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Flash Review 1, 12-4: Rocking in the Bosom of Ailey
Modern Dance's Hit Company Creates a Frenzy

By Darrah Carr
Copyright 2001 Darrah Carr

NEW YORK -- Alvin Ailey dancers are the rock stars of modern dance. As seen Friday at City Center, they blaze through "Revelations" and are met with wild applause and a standing ovation. Several curtain calls later, the lights dim as if it's time to go, but then they jump into an encore of "Rocka My Soul in the Bosom of Abraham." Like a favorite classic, everyone knows the words, everyone claps along, and no one ever tires of it. It is truly rockin.' How do they inspire such frenzied fans? By mastering that celebrity blend of seeming to be familiar, yet actually being untouchable.

Sections of Alvin Ailey's classic "Revelations" play with recognizable human characteristics, such as the finale's sassy, fan whipping women and their flirtatious banter with the male chorus. At other times, in the duet "Fix Me Jesus," for example, the dancers resonate with absolutely unearthly grace. Within these alternating states of emotion lies the work's ability to show us both what we know and what we only yearn for. This, in turn, gives "Revelations" its enduring appeal.

"Blues Suite," the other Ailey classic on the bill Friday, takes a slightly different approach, relying primarily on the familiar and gestural to communicate. A little prop heavy, the choreography paints wordless character sketches with the aid of a high held umbrella, a floppy feathered hat, or a stool to slump over. A favorite is "Backwater Blues," a duet for Dwana Adiaha Smallwood and Amos J. Machanic Jr, which perfectly embodies the "I can neither live with you nor without you" state of a fighting couple. Their partnering, flawlessly executed, aptly conveys the power struggle embedded in the choreography. The company's high energy rendition of "Yancey Special" and "Sham" was carried even higher by the powerful singing of Ella Mitchell.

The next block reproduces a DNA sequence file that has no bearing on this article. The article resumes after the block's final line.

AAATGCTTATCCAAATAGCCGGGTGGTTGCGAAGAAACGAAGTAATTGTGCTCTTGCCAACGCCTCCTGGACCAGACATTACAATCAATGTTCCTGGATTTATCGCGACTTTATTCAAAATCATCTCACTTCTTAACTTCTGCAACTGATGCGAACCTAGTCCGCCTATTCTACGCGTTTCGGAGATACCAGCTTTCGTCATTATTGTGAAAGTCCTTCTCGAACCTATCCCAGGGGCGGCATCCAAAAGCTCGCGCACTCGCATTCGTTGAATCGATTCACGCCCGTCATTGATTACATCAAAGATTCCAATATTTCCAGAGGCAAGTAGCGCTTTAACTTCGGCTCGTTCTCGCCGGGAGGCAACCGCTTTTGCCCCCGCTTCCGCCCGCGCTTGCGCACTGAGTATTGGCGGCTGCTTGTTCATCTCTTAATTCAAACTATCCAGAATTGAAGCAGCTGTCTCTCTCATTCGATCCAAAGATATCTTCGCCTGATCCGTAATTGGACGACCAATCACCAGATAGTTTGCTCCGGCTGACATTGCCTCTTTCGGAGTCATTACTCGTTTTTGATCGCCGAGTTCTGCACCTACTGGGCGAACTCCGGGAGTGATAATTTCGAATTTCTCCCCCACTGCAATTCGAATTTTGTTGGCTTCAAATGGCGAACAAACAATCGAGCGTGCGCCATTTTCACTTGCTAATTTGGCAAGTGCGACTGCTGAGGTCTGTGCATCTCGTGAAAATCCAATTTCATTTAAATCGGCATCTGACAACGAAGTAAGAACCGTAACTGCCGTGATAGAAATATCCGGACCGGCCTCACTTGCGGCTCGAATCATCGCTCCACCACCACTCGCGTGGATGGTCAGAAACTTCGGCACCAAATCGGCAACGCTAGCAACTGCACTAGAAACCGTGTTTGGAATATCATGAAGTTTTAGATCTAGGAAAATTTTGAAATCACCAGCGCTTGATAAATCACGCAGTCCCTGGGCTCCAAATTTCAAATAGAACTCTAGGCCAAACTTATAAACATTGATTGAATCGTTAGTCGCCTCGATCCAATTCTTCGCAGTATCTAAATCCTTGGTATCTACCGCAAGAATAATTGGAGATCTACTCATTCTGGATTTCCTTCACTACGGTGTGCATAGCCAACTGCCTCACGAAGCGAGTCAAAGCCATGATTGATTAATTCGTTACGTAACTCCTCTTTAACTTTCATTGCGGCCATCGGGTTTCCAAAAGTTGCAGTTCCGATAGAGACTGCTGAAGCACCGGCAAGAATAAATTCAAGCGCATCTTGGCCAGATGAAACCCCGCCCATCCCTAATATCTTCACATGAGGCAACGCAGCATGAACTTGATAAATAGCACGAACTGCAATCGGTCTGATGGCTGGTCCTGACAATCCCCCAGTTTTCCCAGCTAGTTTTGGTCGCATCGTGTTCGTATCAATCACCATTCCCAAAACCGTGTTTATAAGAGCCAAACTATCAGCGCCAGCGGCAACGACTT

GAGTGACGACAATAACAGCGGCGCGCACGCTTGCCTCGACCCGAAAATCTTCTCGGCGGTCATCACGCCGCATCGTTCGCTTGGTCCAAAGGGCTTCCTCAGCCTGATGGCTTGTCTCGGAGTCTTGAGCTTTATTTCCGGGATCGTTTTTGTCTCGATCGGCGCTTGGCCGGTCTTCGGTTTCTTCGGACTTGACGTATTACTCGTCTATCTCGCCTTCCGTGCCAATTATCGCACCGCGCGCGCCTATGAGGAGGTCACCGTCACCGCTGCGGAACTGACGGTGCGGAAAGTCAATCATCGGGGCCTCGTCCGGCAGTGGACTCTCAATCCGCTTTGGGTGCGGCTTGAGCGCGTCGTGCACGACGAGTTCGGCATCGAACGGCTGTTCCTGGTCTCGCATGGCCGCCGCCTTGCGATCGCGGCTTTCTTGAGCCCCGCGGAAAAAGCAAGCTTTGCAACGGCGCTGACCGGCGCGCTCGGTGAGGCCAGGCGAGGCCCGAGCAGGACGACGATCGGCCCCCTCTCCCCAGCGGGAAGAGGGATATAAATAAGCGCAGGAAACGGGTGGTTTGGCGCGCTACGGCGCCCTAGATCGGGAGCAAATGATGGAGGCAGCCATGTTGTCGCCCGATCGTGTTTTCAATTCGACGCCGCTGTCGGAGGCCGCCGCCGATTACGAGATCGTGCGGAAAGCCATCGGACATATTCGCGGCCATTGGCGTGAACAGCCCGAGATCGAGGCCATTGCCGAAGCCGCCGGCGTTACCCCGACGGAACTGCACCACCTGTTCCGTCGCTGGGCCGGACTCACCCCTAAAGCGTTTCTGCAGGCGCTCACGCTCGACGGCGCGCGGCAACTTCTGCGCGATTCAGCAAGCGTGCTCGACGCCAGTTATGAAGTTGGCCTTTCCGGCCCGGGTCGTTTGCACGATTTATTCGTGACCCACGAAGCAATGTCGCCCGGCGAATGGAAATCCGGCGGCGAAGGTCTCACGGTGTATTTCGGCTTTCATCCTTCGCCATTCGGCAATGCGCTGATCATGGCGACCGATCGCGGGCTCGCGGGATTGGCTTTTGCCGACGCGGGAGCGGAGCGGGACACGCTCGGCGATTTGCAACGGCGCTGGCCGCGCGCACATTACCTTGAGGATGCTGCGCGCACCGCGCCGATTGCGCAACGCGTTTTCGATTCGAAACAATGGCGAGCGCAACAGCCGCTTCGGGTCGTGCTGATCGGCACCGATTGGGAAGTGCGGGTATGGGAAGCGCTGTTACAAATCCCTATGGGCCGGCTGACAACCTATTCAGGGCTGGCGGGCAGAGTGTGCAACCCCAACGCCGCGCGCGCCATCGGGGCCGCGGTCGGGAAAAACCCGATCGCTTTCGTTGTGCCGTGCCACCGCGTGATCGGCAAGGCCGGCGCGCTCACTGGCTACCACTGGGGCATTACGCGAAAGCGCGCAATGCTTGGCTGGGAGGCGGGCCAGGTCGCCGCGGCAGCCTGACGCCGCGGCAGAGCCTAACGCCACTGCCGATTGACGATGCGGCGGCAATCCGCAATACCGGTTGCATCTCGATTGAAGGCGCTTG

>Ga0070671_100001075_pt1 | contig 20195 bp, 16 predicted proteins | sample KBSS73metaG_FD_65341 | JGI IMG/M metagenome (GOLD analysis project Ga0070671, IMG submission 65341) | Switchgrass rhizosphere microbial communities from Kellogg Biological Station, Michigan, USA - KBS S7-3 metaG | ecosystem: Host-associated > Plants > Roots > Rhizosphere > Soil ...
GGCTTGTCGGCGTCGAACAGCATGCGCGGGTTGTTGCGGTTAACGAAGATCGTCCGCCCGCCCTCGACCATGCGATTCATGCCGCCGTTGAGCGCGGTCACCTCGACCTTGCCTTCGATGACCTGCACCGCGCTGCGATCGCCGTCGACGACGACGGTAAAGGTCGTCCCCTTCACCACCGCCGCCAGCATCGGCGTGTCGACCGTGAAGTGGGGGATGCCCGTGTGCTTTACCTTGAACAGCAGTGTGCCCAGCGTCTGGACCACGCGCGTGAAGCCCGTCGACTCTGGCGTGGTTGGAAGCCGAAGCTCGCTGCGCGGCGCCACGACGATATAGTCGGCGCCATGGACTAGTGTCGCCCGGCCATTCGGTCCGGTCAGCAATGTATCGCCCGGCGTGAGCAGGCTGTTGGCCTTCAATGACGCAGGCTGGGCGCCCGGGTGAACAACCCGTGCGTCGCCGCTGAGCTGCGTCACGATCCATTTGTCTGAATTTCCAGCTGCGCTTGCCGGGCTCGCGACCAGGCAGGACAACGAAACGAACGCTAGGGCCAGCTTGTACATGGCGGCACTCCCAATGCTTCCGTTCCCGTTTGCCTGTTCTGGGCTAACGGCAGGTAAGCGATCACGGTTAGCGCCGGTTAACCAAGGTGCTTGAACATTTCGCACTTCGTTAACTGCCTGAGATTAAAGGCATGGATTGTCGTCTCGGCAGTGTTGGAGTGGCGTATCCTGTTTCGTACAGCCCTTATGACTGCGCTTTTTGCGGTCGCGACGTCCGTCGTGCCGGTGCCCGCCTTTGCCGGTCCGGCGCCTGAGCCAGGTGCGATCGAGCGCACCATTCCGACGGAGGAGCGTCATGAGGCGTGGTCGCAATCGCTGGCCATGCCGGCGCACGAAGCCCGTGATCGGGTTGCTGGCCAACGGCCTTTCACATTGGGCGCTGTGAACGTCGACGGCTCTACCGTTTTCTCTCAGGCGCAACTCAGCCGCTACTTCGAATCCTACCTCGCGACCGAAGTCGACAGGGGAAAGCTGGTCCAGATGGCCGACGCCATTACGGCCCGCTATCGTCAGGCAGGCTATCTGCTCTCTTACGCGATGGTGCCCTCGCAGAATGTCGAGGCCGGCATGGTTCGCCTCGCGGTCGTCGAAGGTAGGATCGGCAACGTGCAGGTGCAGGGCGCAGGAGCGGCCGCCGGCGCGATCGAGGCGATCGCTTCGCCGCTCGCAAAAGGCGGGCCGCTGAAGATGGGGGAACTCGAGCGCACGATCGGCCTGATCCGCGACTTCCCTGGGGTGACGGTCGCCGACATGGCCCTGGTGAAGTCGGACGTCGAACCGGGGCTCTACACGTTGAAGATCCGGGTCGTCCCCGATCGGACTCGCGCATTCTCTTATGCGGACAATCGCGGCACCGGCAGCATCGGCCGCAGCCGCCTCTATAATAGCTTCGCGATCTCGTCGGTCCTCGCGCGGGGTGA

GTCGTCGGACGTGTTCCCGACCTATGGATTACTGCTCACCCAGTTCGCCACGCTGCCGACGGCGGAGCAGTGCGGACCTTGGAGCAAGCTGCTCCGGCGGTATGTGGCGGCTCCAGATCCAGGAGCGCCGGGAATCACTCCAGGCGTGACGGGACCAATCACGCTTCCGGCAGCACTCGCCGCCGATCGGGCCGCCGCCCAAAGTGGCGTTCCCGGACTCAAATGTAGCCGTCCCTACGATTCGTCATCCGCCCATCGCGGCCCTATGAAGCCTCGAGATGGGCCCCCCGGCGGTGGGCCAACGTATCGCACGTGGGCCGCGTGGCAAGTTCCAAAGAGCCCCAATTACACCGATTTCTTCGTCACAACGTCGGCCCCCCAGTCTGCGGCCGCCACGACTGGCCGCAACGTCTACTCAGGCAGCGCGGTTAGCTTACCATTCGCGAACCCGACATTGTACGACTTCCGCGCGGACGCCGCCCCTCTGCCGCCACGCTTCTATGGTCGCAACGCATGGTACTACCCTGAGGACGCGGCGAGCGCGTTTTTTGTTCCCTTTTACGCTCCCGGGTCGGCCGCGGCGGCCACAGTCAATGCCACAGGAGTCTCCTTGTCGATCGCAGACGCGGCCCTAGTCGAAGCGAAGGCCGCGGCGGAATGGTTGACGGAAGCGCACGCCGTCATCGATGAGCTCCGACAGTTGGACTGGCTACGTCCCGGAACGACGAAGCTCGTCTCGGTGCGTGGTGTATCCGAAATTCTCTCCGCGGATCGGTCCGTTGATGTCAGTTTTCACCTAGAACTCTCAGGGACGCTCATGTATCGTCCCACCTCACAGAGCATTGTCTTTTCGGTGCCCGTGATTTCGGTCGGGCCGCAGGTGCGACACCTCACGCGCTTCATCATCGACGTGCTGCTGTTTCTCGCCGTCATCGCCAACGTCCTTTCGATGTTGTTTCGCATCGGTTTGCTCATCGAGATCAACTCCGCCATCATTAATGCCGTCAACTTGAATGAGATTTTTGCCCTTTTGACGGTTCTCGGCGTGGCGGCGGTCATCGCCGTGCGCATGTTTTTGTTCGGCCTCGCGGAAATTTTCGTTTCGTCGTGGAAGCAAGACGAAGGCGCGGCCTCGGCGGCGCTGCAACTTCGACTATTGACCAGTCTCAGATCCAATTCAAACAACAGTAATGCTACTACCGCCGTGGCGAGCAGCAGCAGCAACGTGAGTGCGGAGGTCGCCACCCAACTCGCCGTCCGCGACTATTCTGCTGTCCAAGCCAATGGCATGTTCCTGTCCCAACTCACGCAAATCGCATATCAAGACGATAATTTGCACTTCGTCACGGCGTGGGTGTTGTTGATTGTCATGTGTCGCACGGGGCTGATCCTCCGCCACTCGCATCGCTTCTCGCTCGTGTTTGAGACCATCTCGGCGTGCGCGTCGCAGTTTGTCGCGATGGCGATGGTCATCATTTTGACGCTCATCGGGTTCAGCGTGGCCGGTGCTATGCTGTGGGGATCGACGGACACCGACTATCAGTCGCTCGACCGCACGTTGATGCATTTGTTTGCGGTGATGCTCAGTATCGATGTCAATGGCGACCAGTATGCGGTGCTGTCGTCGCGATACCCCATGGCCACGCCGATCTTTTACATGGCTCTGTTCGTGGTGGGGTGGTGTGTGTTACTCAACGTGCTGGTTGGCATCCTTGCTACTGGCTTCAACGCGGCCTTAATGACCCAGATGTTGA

Ronald K. Brown's new work, "Serving Nia," brought a nice contrast to the program, for it is more abstract in style than the Ailey classics. His movement vocabulary is a blend of ballet, modern, hip-hop, and traditional African dance. This is a potent mix. Dancers walk casualy on-stage and then, without warning, burst into colorful displays of rich, lush movement. High extensions whip out from undulating torsos, while arms slice through space to complement powerful jumps. Brown's spatial design is dense and layered. He is a fan of asymmetry and often has three or more phrases going at once. This tendency never overloads the eye, however, for Brown also knows how and when to juxtapose movement and stillness. Often a line of dancers will stand still like lines of sentries, while one shimmers tirelessly between them. Brenda Dolan's spectacular lighting design provided the environment for this visual feast, including one particularly breathtaking backdrop of pinprick stars. Unfortunately, the piece seemed to trail off, rather than finish with an exclamation point, as such magnificent dancing would have warranted.

Alvin Ailey American Dance Theater runs through December 31 at City Center.

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